This December I went home to Oregon for Christmas, which was the first time I had been home in a year. I love my family and I missed them very much so I was really looking forward to the break. I had ten days with my family before my boyfriend Adam joined us and met my family for the first time, which I was very excited about and he was very nervous about, but of course it went really well. Over those ten days I actually did not spend very much time with my family as I spent any hour I wasn’t working locked in my mom’s sewing room making Vogue 2768, which is a 1972 Bill Blass pattern from the Vogue Americana pattern line. (In fact I still spent plenty of time with my mom and my youngest sister but only because they were nice enough to hang out in a small somewhat stuffy room with me and our two dogs.)
Bill Blass, like Claude Montana, is such a classic American designer who has pretty much been forgotten in all but name only, but he did a lot to define American style. He took part in the Versailles 1973 competition which pitted five American designers who favored more casual clothing against five French couturiers. Robin Givhan wrote a book about this event called The Battle of Versailles. Basically Versailles 1973 ended up legitimizing American fashion, and the American designers invited to participate were Anne Klein, Halston, Oscar de la Renta, Stephen Burrows, and Bill Blass. The Americans basically put on this weird Broadway-style show with music and dancing and they “won” in the eyes of the press and public, which for a designer like Blass who was very commercial and sporty and had never apprenticed in Paris was a huge deal, and ultimately it changed the fashion landscape forever. I listened to a Dressed podcast about this at one point but I can no longer find the episode. Liza Minelli performed, it was all very 70s. All the American clothes were probably made of jersey.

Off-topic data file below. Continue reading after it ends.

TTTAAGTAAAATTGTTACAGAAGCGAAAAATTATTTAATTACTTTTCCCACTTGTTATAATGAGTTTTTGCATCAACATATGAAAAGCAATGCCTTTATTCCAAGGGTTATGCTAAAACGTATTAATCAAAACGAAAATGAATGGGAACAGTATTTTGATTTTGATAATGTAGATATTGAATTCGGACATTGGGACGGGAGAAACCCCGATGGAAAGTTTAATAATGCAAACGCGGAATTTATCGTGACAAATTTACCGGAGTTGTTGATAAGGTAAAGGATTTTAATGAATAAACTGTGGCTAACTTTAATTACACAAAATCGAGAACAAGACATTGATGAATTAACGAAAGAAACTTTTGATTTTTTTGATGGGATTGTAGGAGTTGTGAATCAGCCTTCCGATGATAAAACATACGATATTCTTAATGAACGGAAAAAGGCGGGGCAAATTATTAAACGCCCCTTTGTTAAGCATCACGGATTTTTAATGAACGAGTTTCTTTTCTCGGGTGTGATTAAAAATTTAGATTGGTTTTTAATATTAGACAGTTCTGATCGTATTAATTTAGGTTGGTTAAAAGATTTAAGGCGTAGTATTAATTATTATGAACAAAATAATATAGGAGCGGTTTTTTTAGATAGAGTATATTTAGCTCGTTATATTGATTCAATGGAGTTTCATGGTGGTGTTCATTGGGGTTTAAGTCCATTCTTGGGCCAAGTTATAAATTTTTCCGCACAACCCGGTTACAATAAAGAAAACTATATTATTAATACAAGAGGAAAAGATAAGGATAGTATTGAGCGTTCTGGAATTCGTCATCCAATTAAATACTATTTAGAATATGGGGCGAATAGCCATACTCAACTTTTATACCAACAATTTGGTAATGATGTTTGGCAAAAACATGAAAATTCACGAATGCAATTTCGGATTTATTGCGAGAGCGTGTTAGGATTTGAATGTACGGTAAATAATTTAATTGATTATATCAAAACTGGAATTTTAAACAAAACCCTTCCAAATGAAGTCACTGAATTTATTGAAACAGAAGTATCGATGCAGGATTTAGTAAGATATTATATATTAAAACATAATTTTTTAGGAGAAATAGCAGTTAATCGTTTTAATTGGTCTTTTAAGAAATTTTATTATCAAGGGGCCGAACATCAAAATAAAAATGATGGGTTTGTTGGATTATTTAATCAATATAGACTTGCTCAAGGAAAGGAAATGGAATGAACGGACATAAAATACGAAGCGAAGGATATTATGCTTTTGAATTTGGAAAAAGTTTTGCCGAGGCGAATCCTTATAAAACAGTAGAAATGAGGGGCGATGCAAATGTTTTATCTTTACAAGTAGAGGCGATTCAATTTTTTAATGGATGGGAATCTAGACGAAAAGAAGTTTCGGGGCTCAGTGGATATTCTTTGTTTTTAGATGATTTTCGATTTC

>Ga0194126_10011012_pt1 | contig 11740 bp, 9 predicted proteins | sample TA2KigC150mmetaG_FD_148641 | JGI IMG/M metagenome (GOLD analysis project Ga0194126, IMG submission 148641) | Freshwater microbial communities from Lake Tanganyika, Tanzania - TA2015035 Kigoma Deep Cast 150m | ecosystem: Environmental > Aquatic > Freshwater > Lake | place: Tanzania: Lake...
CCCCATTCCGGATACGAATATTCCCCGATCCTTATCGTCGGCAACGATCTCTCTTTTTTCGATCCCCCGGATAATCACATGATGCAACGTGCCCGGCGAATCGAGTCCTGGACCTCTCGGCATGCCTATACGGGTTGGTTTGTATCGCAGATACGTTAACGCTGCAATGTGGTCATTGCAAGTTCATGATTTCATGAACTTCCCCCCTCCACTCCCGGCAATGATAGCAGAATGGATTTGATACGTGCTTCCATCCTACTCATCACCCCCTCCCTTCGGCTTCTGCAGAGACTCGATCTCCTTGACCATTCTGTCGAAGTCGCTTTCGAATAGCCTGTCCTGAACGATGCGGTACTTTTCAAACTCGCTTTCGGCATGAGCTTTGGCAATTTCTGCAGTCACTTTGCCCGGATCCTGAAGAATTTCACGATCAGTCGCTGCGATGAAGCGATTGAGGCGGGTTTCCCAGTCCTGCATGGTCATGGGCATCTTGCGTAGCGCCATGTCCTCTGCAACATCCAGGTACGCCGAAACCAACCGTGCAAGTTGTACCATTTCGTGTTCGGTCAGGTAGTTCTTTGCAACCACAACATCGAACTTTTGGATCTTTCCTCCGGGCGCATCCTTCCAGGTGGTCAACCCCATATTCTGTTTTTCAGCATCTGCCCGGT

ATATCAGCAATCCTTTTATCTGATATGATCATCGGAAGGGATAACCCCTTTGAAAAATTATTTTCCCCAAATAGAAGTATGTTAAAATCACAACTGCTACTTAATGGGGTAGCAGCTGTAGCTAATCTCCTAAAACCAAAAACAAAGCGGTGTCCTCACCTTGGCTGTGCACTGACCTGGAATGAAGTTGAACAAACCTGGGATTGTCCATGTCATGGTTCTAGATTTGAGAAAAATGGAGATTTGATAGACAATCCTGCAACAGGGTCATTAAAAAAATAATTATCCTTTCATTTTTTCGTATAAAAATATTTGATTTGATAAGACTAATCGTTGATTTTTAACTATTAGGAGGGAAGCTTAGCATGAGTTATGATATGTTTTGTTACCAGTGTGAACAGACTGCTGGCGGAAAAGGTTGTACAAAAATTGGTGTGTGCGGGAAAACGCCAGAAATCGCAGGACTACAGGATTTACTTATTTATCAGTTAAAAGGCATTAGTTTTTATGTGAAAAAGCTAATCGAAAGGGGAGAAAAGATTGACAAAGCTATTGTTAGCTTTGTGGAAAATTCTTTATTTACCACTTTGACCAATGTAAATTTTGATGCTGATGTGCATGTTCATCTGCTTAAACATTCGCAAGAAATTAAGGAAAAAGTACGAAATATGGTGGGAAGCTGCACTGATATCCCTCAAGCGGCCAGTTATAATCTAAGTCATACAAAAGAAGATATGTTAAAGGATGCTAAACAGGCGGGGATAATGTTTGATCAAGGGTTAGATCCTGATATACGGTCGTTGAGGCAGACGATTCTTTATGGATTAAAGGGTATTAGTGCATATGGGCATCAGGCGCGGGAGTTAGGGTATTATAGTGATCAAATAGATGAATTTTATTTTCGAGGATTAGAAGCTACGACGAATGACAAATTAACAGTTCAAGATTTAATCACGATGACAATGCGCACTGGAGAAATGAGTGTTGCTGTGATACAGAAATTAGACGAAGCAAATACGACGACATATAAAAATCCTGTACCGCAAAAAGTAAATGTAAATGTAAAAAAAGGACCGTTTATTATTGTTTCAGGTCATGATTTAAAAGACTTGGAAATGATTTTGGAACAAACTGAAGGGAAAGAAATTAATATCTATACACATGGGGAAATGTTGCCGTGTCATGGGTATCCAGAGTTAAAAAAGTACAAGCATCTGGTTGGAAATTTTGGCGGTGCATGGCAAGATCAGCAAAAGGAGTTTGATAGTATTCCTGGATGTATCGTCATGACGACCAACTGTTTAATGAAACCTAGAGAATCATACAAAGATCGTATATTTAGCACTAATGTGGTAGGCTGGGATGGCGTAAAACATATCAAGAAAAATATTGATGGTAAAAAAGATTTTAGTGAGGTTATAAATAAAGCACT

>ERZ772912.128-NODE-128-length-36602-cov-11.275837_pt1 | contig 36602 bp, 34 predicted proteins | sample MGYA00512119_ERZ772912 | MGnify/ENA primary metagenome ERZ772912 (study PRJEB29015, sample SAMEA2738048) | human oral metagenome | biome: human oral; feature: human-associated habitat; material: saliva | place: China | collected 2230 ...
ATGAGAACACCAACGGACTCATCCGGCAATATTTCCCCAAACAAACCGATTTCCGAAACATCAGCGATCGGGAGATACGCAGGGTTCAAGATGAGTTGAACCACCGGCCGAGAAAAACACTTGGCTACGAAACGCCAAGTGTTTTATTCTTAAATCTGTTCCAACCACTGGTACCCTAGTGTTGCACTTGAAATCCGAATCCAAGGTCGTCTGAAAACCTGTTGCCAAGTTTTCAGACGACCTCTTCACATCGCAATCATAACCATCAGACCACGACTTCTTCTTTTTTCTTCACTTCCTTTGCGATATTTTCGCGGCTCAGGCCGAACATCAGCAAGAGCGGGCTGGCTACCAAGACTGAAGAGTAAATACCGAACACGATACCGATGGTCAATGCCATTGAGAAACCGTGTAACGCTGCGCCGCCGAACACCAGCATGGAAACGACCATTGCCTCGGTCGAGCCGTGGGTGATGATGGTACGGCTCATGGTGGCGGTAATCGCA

Anyway, all this to say I have a lot of admiration for Blass’ work, and I thought this jacket would be good for Adam since we both find the 70s to be very cute but I don’t always like the very crunchy, crumbly, synthetic feel of 70s clothing that’s now 50 years old and made out of what pretty much amounts to plastic fibers or jersey or something. But Blass loved the 30s and 40s, old Hollywood clothes with old Hollywood kind of modesty, made for a serious person in the 70s and 80s, and I think you can read that in his clothes. I definitely think you can see that in 2768, which is a very classic looking jacket and pants set, but the jacket has many interesting details: an oversize collar (by modern menswear standards) which is tailored in a very sincere semi-couture way, buttoned epaulets, two piece sleeves, a back yoke, and top stitching throughout. I thought it would be nice, kind of neutral, and an interesting first try at menswear since I make so many jackets already. I referenced the Threads article Inside a Well-Made Jacket many, many times as I built this coat. And I quickly realized that tailored menswear is totally not like womenswear.
Based on the recommendations from “Inside a Well-Made Jacket,” I bought a wool fabric with a bonded backing, a polyester organza for the underlining, Pellon Thermolam for interlining and for the sleeve heads, a pair of shoulder pads and some horsehair canvas for the collar. I also bought collar felt which I ended up not using and just used the wool fabric as the undercollar. I got a Babylock Victory serger as a gift from my parents and that made all the finishings on the underlining really simple, because I would just baste it to the fashion fabric and then serge the organza and the wool simultaneously, to both attach them into one piece and to finish the raw edges. At one point I didn’t do a good job paying attention to my new serger and I serged a chunk out of the back of the jacket, and then I had to wait three days to buy new fabric for the back and side panels and I came very close to a breakdown. It’s very rare for me to make anything on any kind of a time crunch and also very rare for me to make clothing for other people so I felt very stressed out the whole time I did this, and jetlagged from my 6 AM work meetings.